Wednesday, December 23, 2009

Addressing Black Unemployment

Among other things, a major concern of black studies is to care about the struggles of black people. Not just the historical struggles, but the ongoing ones. Consequently, it's hard not to give serious thought to the increasing and distressing problems with black unemployment and underemployment.

For now, we don't have a lot of answers. But one step might involve raising awareness about what folks are struggling through in these tough times.

Consider Krissah Thompson's Milwaukee struggles with African American Unemployment
For black people in Wisconsin, the jobless numbers reached a new high in October, the month Matthews lost his job. The unemployment rate for African Americans surpassed that of every other state, reaching an average of 22 percent for the past 12 months, according to the Bureau of Labor Statistics. Nationally, the unemployment rate is 10 percent, but according to the Census Bureau's American Community Survey, nearly one out of every two black men in Milwaukee is not working, compared with 18.1 percent of white men and 22.1 percent of Hispanic men.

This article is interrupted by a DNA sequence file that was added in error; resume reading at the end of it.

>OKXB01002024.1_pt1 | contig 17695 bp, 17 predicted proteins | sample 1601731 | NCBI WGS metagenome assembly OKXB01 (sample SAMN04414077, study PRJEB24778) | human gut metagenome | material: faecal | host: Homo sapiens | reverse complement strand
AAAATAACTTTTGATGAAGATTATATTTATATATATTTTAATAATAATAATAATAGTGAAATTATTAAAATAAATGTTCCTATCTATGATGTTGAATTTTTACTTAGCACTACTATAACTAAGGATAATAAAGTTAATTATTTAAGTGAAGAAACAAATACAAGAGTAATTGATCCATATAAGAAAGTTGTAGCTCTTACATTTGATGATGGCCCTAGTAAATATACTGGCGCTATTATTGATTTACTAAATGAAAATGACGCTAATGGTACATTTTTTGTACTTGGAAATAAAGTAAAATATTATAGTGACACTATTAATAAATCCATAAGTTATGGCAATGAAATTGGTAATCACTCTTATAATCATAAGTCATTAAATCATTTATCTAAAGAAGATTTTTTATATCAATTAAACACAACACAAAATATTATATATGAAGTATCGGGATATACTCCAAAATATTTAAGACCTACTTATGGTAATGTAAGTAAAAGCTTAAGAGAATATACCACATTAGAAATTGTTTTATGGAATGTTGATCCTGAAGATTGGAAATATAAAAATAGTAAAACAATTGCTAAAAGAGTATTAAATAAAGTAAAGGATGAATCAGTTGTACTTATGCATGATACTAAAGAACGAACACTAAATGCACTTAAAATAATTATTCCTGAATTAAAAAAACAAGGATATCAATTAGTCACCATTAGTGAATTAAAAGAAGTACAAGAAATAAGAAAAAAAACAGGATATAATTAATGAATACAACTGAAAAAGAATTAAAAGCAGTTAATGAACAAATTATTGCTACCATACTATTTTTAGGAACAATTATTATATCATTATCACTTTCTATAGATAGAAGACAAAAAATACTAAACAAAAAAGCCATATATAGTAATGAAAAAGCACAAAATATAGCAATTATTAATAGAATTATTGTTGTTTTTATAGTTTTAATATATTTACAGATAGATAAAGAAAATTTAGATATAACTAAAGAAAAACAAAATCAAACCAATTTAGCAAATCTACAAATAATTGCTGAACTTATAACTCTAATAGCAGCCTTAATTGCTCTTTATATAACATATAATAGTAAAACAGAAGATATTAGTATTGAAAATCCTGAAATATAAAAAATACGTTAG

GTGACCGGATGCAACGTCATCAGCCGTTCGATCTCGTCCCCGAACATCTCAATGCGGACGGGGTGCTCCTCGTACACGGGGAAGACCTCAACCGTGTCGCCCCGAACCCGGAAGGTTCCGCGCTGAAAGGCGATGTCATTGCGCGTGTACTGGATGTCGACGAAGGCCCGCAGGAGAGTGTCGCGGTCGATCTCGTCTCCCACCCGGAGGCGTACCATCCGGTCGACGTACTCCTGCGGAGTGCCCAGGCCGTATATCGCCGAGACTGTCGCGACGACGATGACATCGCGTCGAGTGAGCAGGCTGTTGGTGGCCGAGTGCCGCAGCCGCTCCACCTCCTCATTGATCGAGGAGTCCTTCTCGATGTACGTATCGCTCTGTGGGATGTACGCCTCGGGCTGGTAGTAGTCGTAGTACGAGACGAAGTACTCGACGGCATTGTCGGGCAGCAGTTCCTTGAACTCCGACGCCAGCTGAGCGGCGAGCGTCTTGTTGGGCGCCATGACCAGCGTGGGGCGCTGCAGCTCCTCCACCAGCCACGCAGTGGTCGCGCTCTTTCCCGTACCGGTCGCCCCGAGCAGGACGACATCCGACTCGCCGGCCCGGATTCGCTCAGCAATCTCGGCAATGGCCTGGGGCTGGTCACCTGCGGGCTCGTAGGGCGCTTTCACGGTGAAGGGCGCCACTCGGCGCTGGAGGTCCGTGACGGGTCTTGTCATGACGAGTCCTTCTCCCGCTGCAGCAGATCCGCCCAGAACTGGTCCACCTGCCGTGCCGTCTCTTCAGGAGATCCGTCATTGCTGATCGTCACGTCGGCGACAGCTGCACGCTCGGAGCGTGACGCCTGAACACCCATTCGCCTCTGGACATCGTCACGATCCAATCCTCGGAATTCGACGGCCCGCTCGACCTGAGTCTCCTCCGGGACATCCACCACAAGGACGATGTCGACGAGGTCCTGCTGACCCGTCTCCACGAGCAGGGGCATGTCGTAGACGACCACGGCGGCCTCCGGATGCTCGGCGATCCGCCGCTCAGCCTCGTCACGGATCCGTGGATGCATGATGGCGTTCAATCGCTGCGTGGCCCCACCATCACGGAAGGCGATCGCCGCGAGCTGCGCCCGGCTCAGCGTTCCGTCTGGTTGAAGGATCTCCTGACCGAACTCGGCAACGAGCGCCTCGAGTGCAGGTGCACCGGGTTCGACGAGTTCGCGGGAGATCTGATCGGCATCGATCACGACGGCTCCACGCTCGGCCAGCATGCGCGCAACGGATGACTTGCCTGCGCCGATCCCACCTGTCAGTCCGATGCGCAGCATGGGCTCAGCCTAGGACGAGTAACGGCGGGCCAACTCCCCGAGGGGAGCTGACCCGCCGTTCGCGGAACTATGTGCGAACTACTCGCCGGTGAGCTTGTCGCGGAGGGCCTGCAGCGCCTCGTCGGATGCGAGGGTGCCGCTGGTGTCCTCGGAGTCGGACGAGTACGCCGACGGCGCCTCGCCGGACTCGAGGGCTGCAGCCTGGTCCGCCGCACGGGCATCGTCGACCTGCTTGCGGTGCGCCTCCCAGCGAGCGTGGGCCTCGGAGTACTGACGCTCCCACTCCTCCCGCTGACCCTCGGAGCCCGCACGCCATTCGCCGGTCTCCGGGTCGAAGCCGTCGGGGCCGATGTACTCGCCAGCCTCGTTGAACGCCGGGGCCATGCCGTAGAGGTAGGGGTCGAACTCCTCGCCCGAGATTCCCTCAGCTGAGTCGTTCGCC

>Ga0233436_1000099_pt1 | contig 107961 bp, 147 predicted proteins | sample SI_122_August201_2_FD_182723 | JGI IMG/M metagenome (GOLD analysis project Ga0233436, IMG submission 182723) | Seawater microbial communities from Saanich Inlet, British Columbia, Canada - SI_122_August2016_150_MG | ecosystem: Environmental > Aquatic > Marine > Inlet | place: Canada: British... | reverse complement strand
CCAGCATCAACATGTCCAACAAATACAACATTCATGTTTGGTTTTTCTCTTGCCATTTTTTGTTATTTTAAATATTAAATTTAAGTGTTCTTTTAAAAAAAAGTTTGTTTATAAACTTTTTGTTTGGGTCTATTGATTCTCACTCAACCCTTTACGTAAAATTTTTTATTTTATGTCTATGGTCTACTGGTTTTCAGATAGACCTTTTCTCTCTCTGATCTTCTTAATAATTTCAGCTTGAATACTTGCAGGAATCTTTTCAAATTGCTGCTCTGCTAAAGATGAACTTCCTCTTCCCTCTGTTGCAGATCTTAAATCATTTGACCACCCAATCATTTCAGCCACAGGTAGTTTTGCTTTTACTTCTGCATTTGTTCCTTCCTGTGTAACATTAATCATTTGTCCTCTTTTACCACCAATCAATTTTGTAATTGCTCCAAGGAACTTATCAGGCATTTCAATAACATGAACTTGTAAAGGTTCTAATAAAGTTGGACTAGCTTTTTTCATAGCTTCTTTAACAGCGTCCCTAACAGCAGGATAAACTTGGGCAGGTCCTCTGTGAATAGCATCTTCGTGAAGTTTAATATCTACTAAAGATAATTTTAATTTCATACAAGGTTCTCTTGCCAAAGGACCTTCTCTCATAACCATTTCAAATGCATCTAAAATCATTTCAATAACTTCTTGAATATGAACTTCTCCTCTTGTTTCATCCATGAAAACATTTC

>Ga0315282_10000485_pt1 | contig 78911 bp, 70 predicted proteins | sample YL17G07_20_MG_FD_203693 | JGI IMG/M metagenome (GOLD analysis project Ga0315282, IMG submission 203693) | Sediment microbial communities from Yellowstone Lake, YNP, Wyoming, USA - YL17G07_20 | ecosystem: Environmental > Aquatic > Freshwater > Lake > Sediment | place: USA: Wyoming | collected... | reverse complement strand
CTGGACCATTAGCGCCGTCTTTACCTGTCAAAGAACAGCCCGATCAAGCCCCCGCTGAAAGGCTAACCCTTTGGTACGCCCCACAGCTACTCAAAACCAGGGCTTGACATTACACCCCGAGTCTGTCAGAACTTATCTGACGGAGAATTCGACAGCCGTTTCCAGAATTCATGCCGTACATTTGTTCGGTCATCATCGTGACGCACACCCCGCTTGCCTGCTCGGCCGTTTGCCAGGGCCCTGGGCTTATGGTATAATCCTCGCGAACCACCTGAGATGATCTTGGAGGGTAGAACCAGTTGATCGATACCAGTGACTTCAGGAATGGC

New York Times columnist Charles Blow wrote about the disproportionate struggles of African Americans in his article Black in the Age of Obama, noting that the unemployment rate for black people is twice that of white Americans.

Some commentators and politicians have been doing more and more to call on Obama to address the problems of black folks and unemployment in direct ways. So far, Obama has resisted and decided to focus on the nation as a whole. The Congressional Black Caucus disagrees with his approach.

Last week, Maxine Waters was part of a group of caucus members who boycotted a Finance Committee meeting in order to draw attention to the economic woes of African Americans. Waters explained that
The 10 African-American members of the Financial Services Committee have cooperated with the leadership, we have cooperated with the administration, we have supported the bail out and now we’re saying, what do we get for all of this cooperation? What are we delivering to our communities? And the answer is little or nothing.

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